Address the problem now or get ready to batten down the hatches

31 October 2017

Published in the Scotsman on 29 October 2017, Isabella Goldie, the Foundation’s Director of Development and Delivery explores the link between mental health and childhood adversity following the publication of new research.

We are slowly waking up to the realisation that mental health problems are the public health challenge of our time. Every week, one in six adults will experience a mental health problem, such as anxiety or depression, and one in five will have considered taking their own life.

Alarmingly, in the Mental Health Foundation’s Surviving Or Thriving report a life course gradient was found to be appearing with more than 70 per cent of young people feeling that they had experienced a mental health problem in their short lives compared with 60 per cent of over 55s. Added to this, one in four girls under the age of 14 feel that they have experienced symptoms of depression and more than three children in every class will self-harm. Our children are finding life more difficult to navigate than previous generations and worryingly, living with high levels of distress. This is something we can no longer choose to ignore.

Studies have brought to the surface a number of factors that may be clustering together to erode children’s mental health. The time spent online compared with face-to-face contact is often blamed. The spectre of the internet provides an easy scapegoat, but overall, relationships are still at the heart of what makes and breaks our mental health. The ability to be able to communicate and form relationships is vital if children are to thrive at school and this “school readiness” is one of the strongest predictors of whether a child will go on to develop mental health problems.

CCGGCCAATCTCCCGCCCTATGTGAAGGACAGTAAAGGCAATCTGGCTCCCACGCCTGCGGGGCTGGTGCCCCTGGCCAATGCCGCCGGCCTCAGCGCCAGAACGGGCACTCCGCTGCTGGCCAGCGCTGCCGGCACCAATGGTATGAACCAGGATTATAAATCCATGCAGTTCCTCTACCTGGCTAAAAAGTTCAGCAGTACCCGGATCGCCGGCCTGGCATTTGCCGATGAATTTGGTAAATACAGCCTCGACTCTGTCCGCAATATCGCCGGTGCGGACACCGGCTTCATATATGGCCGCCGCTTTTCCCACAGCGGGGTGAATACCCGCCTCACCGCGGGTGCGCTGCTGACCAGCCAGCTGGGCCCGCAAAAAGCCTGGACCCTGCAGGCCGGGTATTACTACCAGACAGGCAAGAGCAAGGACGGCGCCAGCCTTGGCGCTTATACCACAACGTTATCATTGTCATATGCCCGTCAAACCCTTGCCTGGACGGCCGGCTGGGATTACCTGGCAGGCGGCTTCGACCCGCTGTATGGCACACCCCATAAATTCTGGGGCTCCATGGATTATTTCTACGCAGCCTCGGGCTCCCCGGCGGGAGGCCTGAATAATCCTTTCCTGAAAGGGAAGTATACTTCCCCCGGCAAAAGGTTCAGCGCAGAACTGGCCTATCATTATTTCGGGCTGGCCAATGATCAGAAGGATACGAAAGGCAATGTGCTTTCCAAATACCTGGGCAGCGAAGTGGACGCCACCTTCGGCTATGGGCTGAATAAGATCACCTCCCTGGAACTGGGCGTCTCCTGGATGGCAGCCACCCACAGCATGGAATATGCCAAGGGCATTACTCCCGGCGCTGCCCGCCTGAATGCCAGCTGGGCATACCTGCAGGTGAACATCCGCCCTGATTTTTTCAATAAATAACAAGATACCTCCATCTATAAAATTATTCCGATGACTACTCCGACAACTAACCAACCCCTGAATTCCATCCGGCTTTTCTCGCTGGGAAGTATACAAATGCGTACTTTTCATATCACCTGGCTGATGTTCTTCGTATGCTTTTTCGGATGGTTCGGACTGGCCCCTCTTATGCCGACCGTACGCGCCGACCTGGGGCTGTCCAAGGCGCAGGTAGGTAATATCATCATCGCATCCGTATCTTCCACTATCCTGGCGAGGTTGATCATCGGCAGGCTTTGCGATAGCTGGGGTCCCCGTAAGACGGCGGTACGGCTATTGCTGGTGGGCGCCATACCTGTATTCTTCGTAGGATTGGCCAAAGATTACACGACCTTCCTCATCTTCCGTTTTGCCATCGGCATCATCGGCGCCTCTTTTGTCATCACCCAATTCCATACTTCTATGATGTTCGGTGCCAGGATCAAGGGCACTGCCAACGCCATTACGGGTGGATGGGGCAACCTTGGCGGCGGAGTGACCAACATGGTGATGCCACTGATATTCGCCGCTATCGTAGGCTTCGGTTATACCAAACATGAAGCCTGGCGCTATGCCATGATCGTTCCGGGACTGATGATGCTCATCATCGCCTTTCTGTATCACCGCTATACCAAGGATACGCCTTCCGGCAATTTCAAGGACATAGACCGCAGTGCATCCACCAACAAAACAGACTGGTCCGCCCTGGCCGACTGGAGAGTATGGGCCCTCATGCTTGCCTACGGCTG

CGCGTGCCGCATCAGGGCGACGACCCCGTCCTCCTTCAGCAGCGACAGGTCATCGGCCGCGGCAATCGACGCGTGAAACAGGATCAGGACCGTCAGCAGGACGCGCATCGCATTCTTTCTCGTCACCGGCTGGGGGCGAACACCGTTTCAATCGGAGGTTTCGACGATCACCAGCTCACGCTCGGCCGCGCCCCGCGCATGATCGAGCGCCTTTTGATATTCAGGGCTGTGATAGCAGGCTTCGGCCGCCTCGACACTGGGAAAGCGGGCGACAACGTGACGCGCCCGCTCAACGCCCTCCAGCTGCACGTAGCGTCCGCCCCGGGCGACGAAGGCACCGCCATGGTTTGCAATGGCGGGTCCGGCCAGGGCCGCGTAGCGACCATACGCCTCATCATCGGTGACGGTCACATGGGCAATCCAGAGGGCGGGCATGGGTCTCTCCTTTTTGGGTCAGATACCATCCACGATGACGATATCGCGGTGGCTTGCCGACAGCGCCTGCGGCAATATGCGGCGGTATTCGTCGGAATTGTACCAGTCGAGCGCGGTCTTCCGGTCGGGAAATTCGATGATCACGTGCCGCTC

We have known for some time that the majority of mental health problems are rooted in childhood adversity. Last year, research by the Mental Health Foundation with the Joseph Rowntree Foundation exposed the links between mental health and poverty. Now new research shows just how important that relationship is for children, with those from the most deprived backgrounds at higher risk of displaying social, emotional or behavioural difficulties by the time they reach primary school. Alarmingly, the gap between children from most and least affluent backgrounds was shown to widen by primary three.

More affluent children experienced a settling down effect with only 3.6 per cent displaying these early signs of mental health problems whilst there was an increase to 14.7 per cent for those from most deprived backgrounds.

Scotland has taken steps to create more nurturing school environments but the challenge will be to ensure these efforts are applied proportionately, leaving no-one behind.

Action also needs to be taken to support parents and teachers who are finding themselves increasingly stressed, which of course leaks into young brains that are wired to be emotionally receptive. Maternal mental health is a key factor in school readiness and we need to get better at identifying this risk at the earliest point.

We have a ready-made opportunity to improve family mental health through universal nursery and school provision. To have an impact the education system needs to equip staff in the application of psychologically and trauma informed approaches that can help mitigate the impact of adversity.

If we fail in this then we need to batten down the hatches for the imminent mental health storm.